Eco-Efficiency in commercial buildings - the business case

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Source: GLOBE SERIES

This Sustainable Development Business Case produced by Sustainable Development Technology Canada (SDTC) is an assessment of the market potential of eco-efficiency technologies related to the design, construction and operation of commercial buildings. It sets out a picture of how the commercial building sector will evolve over the next two decades with particular reference to technologies that reduce energy and water consumption and lower volumes of wastes ending up in landfills.

There is growing pressure in the commercial building sector to reduce costs in all aspects of building operations. Although energy and water traditionally account for a small portion of overall building operating costs, they are rising as low-priced supply options diminish. Continued political volatility in energy supply regions of the world and potential threats to North American energy infrastructure are fuelling the drive towards more secure energy supply systems. Rising energy prices are also adding to the urgency of reducing energy consumption in commercial buildings.

There is also a growing need for building owners to increase tenant value, whether in the form of more attractive workspaces in office buildings, or improved conditions such as air quality in public institutional buildings. This is being influenced, in part, by an increased public awareness of the environment, and more stringent environmental regulations.

The Business Case examines market characteristics such as building size, construction and type; establishes a set of vision statements for the industry; and identifies technologies that can help create more sustainable buildings both now and in the future. The SD Business Case also serves as a guide to SDTC for future technology invesent priorities as well as a means of collecting non-technology input that may be useful in addressing public policy issues.

The Business Case covers all types of commercial buildings including offices, institutional and public service facilities such as health care and educational buildings, hospitality and entertainment establishments, and retail and wholesale trade structures. Together, they are simply referred to as 'commercial'. Multi-unit residential buildings (MURBs) are not included in most of the analysis as they are classified as residential buildings.

The focus of the analysis is on building operations. Although embodied energy (i.e. the quantity of energy required to manufacture and supply to the point of use a product, material or service), material selection, construction, and demolition are important elements in a life cycle analysis of buildings, the Business Case confirms that the largest environmental impacts result from building operations.

SDTC understands the critical importance of a full lifecycle approach, and where appropriate incorporates entire building lifecycle considerations into its invesent decision-making.

Trends in Energy, Water and Wastes

According to the Business Case, in 2004 there were about 591 million square meters (m2) of commercial floor space in Canada, up from 466 million m2 1990. In 2007 there was a reported 395,000 commercial buildings in Canada, a 4% increase from the approximately 380,000 reported in 2004.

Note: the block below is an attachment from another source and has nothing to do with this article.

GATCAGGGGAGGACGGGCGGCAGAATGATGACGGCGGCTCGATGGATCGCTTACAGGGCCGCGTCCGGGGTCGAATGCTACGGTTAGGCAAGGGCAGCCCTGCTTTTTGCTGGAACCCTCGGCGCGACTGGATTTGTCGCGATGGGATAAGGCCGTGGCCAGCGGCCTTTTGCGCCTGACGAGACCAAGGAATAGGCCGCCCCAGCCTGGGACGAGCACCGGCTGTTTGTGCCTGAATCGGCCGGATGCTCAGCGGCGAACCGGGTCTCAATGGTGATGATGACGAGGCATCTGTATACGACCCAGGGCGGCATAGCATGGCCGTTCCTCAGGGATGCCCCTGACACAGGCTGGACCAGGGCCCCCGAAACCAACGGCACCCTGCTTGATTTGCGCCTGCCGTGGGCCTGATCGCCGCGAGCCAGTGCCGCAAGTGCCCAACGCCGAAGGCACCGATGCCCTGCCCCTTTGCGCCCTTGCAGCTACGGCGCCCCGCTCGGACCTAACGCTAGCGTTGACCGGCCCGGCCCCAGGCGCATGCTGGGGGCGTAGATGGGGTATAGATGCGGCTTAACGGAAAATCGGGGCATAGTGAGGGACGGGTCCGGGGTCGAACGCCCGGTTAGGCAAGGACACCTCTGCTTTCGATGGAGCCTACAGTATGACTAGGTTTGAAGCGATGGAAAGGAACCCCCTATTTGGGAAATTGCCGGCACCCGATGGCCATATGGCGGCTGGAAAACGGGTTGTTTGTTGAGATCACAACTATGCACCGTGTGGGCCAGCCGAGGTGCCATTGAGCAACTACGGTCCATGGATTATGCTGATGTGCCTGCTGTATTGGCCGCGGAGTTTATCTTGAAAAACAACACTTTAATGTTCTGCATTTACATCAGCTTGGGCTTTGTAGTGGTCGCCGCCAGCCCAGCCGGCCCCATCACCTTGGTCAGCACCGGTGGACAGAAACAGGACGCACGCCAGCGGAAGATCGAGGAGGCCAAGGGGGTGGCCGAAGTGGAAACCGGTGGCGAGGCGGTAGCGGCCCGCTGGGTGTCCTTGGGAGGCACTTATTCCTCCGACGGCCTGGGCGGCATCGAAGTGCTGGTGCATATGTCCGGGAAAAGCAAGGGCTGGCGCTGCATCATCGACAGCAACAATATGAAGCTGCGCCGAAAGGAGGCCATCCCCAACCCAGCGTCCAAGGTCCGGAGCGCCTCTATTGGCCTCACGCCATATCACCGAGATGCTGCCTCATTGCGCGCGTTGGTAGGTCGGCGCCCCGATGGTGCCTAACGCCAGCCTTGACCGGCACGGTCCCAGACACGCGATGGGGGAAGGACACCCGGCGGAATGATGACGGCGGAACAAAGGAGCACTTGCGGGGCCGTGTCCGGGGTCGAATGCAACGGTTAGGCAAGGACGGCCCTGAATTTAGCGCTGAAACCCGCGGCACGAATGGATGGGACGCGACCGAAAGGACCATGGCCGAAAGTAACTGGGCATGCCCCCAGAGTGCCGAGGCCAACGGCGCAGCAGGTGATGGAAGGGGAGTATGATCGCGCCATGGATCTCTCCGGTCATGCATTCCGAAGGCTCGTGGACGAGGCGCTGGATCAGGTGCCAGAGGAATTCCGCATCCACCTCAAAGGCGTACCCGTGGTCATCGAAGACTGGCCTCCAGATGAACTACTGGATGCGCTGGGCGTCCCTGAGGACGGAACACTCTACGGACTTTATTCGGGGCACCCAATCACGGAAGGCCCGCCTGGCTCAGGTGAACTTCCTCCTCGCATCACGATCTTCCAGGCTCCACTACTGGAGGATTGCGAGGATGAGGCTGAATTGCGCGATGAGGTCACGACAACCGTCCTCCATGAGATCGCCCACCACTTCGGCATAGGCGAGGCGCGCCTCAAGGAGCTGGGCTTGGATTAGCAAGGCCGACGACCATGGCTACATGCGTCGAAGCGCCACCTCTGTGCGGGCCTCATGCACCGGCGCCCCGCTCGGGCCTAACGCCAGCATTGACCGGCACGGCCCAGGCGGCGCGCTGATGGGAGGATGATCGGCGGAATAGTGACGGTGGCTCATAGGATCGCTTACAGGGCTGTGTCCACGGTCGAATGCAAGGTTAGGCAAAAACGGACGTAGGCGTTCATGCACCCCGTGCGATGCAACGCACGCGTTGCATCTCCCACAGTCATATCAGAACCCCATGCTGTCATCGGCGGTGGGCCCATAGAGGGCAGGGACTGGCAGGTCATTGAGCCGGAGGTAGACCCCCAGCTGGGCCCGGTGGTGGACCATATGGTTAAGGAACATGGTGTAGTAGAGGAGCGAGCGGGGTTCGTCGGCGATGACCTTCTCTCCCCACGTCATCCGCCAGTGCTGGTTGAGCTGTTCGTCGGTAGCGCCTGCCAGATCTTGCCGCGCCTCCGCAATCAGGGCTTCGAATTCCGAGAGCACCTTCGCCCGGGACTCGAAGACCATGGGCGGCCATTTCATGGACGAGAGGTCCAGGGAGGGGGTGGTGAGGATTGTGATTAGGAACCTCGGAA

In 2004, the commercial building sector accounted for about 14% (1,171 petajoules) of secondary energy use in Canada. Electricity and natural gas together made up about 85% of energy consumed, with about one half of the energy going to space heating.

Between 1990 and 2004, energy-related GHG emissions in the commercial building sector increased 42% - from about 48 to 68 metric tonnes (Mt) of carbon dioxide equivalents (MtCO2e). Similarly, energy related GHG emissions intensity rose from 0.10 to 0.12 tonnes of CO2 equivalents per square meter (tCO2e/m2) and is projected to reach 0.14 tCO2e/m2 by 2030.

Water consumption in the commercial building sector rose from 2.3 to about 2.8 billion litres (BL/day) per day between 1983 and 1999. The sector currently consumes about 1.2 trillion litres per year of municipally-treated water. All of this water is treated and purified to potable water standards, regardless of how it is used. For example purified water is used to run mechanical equipment, flush toilets and for landscaping purposes. Only a small portion is used for human consumption. Very little is recycled or supplied from other sources such as rainwater.

In 2004, commercial buildings generated about 14.26 million tonnes of solid waste. Approximately 78% of that is sent to landfills and 22% was diverted or recycled. Paper products and organic material make up about two thirds of the solid waste stream. The types of technologies used to minimize waste disposal are quite different for the different components of solid waste. The thermo-chemical processes often used to treat metal wastes differ from biological processes used to treat organic wastes.

Future of the Sector

Based on the above noted trends and incorporating input from key stakeholders, Sustainable Development Technology Canada derived the following Vision Statements for the commercial building sector in Canada. These statements, which represent the desired change from 'business as usual' projections, are based on a 23 year time horizon to account for the time required to realize a major shift in practices, attitudes and technologies within the industry.